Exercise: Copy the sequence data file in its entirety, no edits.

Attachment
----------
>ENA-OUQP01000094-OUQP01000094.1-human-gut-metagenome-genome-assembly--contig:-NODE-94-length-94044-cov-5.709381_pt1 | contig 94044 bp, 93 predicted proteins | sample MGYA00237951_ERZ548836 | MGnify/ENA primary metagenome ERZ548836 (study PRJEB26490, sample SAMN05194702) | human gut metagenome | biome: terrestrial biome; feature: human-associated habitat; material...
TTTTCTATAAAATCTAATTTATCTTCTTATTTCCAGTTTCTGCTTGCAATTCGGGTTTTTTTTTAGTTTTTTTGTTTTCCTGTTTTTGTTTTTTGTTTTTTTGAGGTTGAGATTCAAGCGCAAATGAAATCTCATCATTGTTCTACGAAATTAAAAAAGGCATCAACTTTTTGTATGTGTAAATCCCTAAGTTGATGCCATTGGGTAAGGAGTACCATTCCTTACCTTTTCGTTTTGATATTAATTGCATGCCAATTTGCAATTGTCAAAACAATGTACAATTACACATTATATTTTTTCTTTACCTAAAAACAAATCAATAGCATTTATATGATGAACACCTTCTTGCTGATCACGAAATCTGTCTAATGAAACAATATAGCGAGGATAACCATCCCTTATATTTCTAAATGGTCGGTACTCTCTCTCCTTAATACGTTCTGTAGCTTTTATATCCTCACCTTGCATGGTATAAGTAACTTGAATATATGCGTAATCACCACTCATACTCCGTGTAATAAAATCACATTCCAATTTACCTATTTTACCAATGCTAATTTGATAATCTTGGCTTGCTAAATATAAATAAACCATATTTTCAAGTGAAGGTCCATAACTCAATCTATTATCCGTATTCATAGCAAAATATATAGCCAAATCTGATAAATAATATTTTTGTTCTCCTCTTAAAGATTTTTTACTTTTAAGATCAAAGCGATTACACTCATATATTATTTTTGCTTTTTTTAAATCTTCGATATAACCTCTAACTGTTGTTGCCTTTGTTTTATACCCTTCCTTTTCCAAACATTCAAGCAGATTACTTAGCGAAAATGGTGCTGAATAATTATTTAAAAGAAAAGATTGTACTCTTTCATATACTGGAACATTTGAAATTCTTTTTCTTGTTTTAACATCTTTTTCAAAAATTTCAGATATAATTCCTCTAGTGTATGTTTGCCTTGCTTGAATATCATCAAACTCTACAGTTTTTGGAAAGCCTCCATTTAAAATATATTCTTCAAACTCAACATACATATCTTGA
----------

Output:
>ENA-OUQP01000094-OUQP01000094.1-human-gut-metagenome-genome-assembly--contig:-NODE-94-length-94044-cov-5.709381_pt1 | contig 94044 bp, 93 predicted proteins | sample MGYA00237951_ERZ548836 | MGnify/ENA primary metagenome ERZ548836 (study PRJEB26490, sample SAMN05194702) | human gut metagenome | biome: terrestrial biome; feature: human-associated habitat; material...
TTTTCTATAAAATCTAATTTATCTTCTTATTTCCAGTTTCTGCTTGCAATTCGGGTTTTTTTTTAGTTTTTTTGTTTTCCTGTTTTTGTTTTTTGTTTTTTTGAGGTTGAGATTCAAGCGCAAATGAAATCTCATCATTGTTCTACGAAATTAAAAAAGGCATCAACTTTTTGTATGTGTAAATCCCTAAGTTGATGCCATTGGGTAAGGAGTACCATTCCTTACCTTTTCGTTTTGATATTAATTGCATGCCAATTTGCAATTGTCAAAACAATGTACAATTACACATTATATTTTTTCTTTACCTAAAAACAAATCAATAGCATTTATATGATGAACACCTTCTTGCTGATCACGAAATCTGTCTAATGAAACAATATAGCGAGGATAACCATCCCTTATATTTCTAAATGGTCGGTACTCTCTCTCCTTAATACGTTCTGTAGCTTTTATATCCTCACCTTGCATGGTATAAGTAACTTGAATATATGCGTAATCACCACTCATACTCCGTGTAATAAAATCACATTCCAATTTACCTATTTTACCAATGCTAATTTGATAATCTTGGCTTGCTAAATATAAATAAACCATATTTTCAAGTGAAGGTCCATAACTCAATCTATTATCCGTATTCATAGCAAAATATATAGCCAAATCTGATAAATAATATTTTTGTTCTCCTCTTAAAGATTTTTTACTTTTAAGATCAAAGCGATTACACTCATATATTATTTTTGCTTTTTTTAAATCTTCGATATAACCTCTAACTGTTGTTGCCTTTGTTTTATACCCTTCCTTTTCCAAACATTCAAGCAGATTACTTAGCGAAAATGGTGCTGAATAATTATTTAAAAGAAAAGATTGTACTCTTTCATATACTGGAACATTTGAAATTCTTTTTCTTGTTTTAACATCTTTTTCAAAAATTTCAGATATAATTCCTCTAGTGTATGTTTGCCTTGCTTGAATATCATCAAACTCTACAGTTTTTGGAAAGCCTCCATTTAAAATATATTCTTCAAACTCAACATACATATCTTGA